In 2006, Clive Humby coined the phrase “data is the new oil” and since then this has become the catchphrase amongst marketers for the past 14 years. However, what went predominantly unnoticed is the further elaboration he gave on this phrase.
Like oil, data is “valuable, but if unrefined it cannot really be used. Oil has to be changed into gas, plastic, chemicals, etc to create a valuable entity that drives profitable activity; so, data must be broken down and analyzed for it to have value”. Even as consumer information quickly becomes an indispensable resource for businesses to aid in capturing the attention of the elusive customer, personalization and targeted marketing has had a very bumpy ride for the past decade for three main reasons: volume, velocity, and verification.
The days of mass, untargeted broadcasting is slowly giving way to personalization.
By 2025, it was estimated by the International Data Corporation (IDC) that worldwide data creation would grow to an enormous 163 zettabytes (ZB) which is ten times the amount of data produced in 2017. Though its volume has increased by tenfold, the velocity of this data will grow from the current share of real-time data at a rate of 15 to 30 percent in the next five years.
As the amount of data that we continue to collectively create and share continues to grow, so will our reliance on its use, as a means to offer better services and product offerings. In turn, global revenues for Big Data and Business Analytics (BDA) solutions were forecasted to reach $189.1 billion in 2019. A new update to IDC’s Worldwide Semiannual Big Data and Analytics Spending Guide also showed that BDA revenues will maintain this pace of growth through to 2022 with a five-year compound annual growth rate of 13.2% – by then, IDC expects worldwide BDA revenue will be $274.3 billion.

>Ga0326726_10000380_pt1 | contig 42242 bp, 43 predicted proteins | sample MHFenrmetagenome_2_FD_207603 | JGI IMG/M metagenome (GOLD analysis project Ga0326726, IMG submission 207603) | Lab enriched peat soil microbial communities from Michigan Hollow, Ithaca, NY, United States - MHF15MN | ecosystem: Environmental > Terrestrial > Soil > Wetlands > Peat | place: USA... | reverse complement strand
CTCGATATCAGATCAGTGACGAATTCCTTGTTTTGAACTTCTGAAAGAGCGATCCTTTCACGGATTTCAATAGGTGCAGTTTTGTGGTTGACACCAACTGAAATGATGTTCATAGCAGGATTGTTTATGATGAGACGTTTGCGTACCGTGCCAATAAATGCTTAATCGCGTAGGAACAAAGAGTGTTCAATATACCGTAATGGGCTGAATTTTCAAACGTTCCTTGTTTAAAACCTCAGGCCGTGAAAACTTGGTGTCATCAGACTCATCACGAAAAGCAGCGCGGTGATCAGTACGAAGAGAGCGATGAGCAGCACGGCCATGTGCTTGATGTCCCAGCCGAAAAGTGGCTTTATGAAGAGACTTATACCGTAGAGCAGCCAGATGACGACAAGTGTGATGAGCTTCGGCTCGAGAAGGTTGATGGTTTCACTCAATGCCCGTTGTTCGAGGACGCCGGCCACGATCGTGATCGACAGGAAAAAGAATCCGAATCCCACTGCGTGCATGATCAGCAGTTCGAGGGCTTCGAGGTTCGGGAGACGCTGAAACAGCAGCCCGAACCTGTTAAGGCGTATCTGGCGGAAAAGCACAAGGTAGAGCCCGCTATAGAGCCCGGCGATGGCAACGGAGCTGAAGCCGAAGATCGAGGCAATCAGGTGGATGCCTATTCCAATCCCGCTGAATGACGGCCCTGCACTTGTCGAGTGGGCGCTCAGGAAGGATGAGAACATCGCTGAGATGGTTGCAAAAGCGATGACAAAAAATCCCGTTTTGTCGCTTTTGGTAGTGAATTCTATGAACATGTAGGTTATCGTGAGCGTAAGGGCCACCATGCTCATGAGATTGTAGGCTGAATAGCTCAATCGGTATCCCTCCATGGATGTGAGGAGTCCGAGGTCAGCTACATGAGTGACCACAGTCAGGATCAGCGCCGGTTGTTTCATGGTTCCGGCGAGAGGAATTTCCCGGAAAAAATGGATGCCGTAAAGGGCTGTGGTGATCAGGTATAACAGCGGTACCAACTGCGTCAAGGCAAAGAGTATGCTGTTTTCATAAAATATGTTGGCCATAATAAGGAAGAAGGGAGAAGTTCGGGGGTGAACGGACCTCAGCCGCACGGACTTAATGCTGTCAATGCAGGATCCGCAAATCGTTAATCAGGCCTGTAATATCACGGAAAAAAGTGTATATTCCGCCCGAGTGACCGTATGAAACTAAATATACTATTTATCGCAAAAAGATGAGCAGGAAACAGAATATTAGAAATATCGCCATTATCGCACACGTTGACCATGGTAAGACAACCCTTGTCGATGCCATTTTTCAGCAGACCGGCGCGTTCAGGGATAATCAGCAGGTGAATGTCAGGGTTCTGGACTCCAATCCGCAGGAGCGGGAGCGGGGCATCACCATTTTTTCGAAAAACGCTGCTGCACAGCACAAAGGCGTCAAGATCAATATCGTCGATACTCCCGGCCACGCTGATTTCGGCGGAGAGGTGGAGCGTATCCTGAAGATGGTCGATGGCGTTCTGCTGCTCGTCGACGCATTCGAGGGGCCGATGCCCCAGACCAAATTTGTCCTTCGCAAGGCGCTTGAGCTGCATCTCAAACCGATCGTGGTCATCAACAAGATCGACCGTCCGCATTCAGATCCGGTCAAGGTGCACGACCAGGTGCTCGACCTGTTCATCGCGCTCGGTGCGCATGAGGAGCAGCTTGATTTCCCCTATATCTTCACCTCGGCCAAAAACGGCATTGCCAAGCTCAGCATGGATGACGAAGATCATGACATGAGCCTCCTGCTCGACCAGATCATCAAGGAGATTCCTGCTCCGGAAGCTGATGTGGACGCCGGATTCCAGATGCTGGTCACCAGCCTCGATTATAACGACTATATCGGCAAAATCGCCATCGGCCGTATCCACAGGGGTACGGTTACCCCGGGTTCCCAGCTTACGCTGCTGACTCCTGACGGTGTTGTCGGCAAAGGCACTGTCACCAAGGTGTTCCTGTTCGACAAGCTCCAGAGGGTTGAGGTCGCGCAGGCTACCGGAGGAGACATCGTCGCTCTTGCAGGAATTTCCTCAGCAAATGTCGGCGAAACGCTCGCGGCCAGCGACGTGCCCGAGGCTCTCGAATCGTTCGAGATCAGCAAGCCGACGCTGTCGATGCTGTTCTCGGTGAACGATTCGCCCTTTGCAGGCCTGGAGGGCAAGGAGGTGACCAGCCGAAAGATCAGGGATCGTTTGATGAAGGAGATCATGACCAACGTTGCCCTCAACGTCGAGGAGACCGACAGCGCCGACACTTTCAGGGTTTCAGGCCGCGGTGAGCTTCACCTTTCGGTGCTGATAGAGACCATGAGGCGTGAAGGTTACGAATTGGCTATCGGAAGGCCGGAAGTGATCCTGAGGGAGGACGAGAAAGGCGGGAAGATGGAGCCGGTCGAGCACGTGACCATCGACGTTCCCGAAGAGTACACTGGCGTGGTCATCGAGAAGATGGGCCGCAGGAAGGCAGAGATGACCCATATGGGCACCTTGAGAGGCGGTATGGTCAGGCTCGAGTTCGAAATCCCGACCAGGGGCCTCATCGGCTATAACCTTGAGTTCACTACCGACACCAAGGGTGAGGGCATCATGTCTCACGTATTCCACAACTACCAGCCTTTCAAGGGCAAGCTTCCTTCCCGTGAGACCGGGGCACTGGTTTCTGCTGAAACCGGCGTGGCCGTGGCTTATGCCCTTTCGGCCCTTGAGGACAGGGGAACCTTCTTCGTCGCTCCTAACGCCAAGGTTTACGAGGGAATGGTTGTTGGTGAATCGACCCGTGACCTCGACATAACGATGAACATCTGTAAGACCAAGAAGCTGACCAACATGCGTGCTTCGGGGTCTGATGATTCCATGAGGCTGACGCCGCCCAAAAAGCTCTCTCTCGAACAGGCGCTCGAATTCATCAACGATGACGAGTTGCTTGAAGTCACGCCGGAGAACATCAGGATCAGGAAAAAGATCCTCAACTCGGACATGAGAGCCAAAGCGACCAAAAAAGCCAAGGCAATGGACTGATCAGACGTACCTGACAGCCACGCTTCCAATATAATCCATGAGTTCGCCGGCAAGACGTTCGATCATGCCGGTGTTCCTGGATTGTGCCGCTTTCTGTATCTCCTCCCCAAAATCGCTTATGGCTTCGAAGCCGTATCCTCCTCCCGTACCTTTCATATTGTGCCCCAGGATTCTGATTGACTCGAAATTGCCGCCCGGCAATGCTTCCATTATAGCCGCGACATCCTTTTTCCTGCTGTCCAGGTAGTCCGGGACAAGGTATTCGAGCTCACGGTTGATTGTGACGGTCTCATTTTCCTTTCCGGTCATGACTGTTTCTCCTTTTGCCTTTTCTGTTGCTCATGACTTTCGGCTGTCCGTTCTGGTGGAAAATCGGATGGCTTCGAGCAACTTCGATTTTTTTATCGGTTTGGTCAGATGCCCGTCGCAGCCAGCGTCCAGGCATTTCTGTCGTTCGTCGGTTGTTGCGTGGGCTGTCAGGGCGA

Read More: Top Tips on How to Build Brand Loyalty by Being Data Transparent
At the same time, cognisant of this emphasis on data collection and data analysis, consumers are becoming more sensitive to how their data is being used, and governments have likewise taken an unequivocal stand in their expectations for digital privacy to be respected. Since the introduction of the European Union’s General Data Protection Regulation (GDPR) over a year ago, several countries around the world have followed suit, using GDPR as a frame of reference as they too begin to craft their own data protection policies.
In the next five years, it is expected that at least two-thirds of the world’s population will be governed by some form of privacy regulations, each varying in how ownership and data processing practices are defined and interpreted. As the global privacy compliance landscape continues to evolve, it is the verification of the data that is now at clear and present danger – both for the owner and for those who are refining it for value creation.
Privacy or Personalization?
The days of mass, untargeted broadcasting is slowly…